Dr Wise on the Optimal Use of Treatment Intensification in mHSPC

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David R. Wise, MD, PhD, discusses changes in the optimal use of intensified treatment regimens in patients with metastatic hormone-sensitive prostate cancer.

David R. Wise, MD, PhD, assistant professor, Department of Medicine, Department of Urology, NYU Grossman School of Medicine, director, Genitourinary Medical Oncology, NYU Langone Health’s Perlmutter Cancer Center, NYU Langone Health, discusses changes in the optimal use of intensified treatment regimens in patients with metastatic hormone-sensitive prostate cancer (mHSPC).

Historically, treatment intensification was not considered until after patients with mHSPC experienced disease progression, Wise states. However, improved understanding of disease biology has led to a shift in the recommended use of this strategy. Now, intensified therapy is being utilized earlier in the treatment course in combination with other highly effective frontline therapies, and multiple studies have demonstrated improvements in long-term survival seen with this approach, Wise says.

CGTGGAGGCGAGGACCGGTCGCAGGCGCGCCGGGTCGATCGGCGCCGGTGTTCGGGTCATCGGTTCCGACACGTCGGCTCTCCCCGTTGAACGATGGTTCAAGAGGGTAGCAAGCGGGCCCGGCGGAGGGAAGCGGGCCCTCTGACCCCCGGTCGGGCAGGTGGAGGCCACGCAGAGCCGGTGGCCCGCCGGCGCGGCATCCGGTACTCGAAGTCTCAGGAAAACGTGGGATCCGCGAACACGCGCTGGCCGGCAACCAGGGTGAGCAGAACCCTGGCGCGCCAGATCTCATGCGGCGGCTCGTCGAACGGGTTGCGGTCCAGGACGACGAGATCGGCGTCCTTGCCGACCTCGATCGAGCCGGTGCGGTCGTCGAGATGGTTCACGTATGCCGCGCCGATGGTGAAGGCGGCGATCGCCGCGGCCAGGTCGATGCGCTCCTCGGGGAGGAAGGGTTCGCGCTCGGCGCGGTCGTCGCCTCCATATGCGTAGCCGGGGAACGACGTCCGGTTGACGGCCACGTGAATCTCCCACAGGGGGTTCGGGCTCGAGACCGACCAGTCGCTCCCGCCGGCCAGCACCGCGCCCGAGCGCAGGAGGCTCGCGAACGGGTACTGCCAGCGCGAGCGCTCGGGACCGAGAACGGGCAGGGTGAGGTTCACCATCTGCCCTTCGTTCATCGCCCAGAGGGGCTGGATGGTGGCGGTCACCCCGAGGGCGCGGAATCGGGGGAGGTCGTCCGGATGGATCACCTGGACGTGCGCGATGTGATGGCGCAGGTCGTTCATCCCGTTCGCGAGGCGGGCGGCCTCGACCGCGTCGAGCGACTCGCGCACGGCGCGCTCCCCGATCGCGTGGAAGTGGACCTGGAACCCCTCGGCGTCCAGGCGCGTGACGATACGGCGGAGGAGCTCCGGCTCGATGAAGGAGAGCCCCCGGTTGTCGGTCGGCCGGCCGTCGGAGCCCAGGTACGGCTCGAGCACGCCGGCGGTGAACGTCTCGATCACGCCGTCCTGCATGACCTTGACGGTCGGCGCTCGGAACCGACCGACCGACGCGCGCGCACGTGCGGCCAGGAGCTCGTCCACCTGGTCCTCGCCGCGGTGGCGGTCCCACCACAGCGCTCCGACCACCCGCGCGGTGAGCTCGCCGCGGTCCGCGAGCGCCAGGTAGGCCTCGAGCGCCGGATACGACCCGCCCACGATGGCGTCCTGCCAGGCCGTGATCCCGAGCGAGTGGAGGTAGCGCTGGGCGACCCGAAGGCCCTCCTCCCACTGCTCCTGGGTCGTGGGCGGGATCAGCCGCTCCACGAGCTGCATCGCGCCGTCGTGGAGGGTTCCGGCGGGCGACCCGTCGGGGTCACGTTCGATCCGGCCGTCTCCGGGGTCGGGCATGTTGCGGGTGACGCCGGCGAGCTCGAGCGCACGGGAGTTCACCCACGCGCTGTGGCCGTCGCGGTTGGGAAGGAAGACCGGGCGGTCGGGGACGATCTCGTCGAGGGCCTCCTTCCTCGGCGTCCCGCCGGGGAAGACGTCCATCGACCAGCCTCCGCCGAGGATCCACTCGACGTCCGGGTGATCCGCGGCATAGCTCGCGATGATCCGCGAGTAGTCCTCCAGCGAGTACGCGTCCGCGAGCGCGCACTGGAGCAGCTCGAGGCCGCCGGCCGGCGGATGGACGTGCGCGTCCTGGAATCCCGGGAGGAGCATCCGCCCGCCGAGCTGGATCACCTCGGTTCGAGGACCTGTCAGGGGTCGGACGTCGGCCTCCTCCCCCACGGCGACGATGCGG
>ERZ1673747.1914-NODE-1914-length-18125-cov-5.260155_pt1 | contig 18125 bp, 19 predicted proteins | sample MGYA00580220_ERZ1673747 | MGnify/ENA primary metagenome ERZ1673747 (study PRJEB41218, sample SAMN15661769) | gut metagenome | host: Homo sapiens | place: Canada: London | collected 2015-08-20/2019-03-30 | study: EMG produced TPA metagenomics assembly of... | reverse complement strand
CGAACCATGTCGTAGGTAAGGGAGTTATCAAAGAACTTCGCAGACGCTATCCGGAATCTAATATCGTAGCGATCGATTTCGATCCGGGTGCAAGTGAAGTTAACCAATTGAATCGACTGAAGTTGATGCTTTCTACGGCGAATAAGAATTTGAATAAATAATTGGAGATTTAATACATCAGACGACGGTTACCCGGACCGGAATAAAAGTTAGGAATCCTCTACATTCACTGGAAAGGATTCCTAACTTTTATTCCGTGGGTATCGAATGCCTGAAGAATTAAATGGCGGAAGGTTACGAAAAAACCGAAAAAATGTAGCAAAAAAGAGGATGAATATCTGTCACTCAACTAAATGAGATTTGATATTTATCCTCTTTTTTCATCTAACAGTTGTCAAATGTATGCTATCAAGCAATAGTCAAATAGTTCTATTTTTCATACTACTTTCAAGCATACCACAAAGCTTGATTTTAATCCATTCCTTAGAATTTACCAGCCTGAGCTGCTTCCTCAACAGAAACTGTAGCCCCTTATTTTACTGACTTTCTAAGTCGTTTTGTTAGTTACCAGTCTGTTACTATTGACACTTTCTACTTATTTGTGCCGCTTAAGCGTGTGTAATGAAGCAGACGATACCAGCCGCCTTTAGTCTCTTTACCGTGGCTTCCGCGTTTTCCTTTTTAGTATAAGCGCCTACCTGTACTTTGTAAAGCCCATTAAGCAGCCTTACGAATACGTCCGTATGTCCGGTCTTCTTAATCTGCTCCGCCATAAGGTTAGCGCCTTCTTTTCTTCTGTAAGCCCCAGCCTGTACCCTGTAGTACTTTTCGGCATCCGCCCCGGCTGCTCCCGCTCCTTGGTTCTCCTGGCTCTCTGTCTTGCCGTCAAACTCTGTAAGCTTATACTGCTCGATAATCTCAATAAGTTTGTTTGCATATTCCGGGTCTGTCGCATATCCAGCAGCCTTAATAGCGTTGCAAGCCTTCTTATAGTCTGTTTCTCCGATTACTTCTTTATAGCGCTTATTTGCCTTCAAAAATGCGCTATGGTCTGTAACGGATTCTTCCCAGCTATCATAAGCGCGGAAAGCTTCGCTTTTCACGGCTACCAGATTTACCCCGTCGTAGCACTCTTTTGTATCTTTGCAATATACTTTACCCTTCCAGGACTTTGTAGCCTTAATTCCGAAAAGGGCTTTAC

Accordingly, the intensification of up-front traditional androgen-deprivation therapy (ADT) with the addition of a novel hormonal agent has become a highly effective strategy for improving long-term survival outcomes and delaying disease progression, Wise continues.

Until recently, doublet treatment intensification with the addition of docetaxel or an androgen receptor signaling inhibitor (ARSI) to ADT was considered the standard of care (SOC) in mHSPC.However, data from the phase 3 PEACE-1 (NCT01957436) and ARASENS (NCT02799602) trials have shown substantial benefit with the use of intensified triplet therapy vs doublet therapy in the up-front setting, Wise notes.

The ARASENS study showed that the use of darolutamide (Nubeqa) plus ADT and docetaxel in mHSPC resulted in a 32.5% reduction in the risk of death compared with docetaxel and ADT alone. In the PEACE-1 trial, ADT, docetaxel, and abiraterone acetate (Zytiga), plus prednisone significantly improved overall survival (OS) and radiographic PFS (rPFS) in this population. These trials indicate that triplet therapy may be a new SOC option for some patients with mHSPC, Wise concludes.

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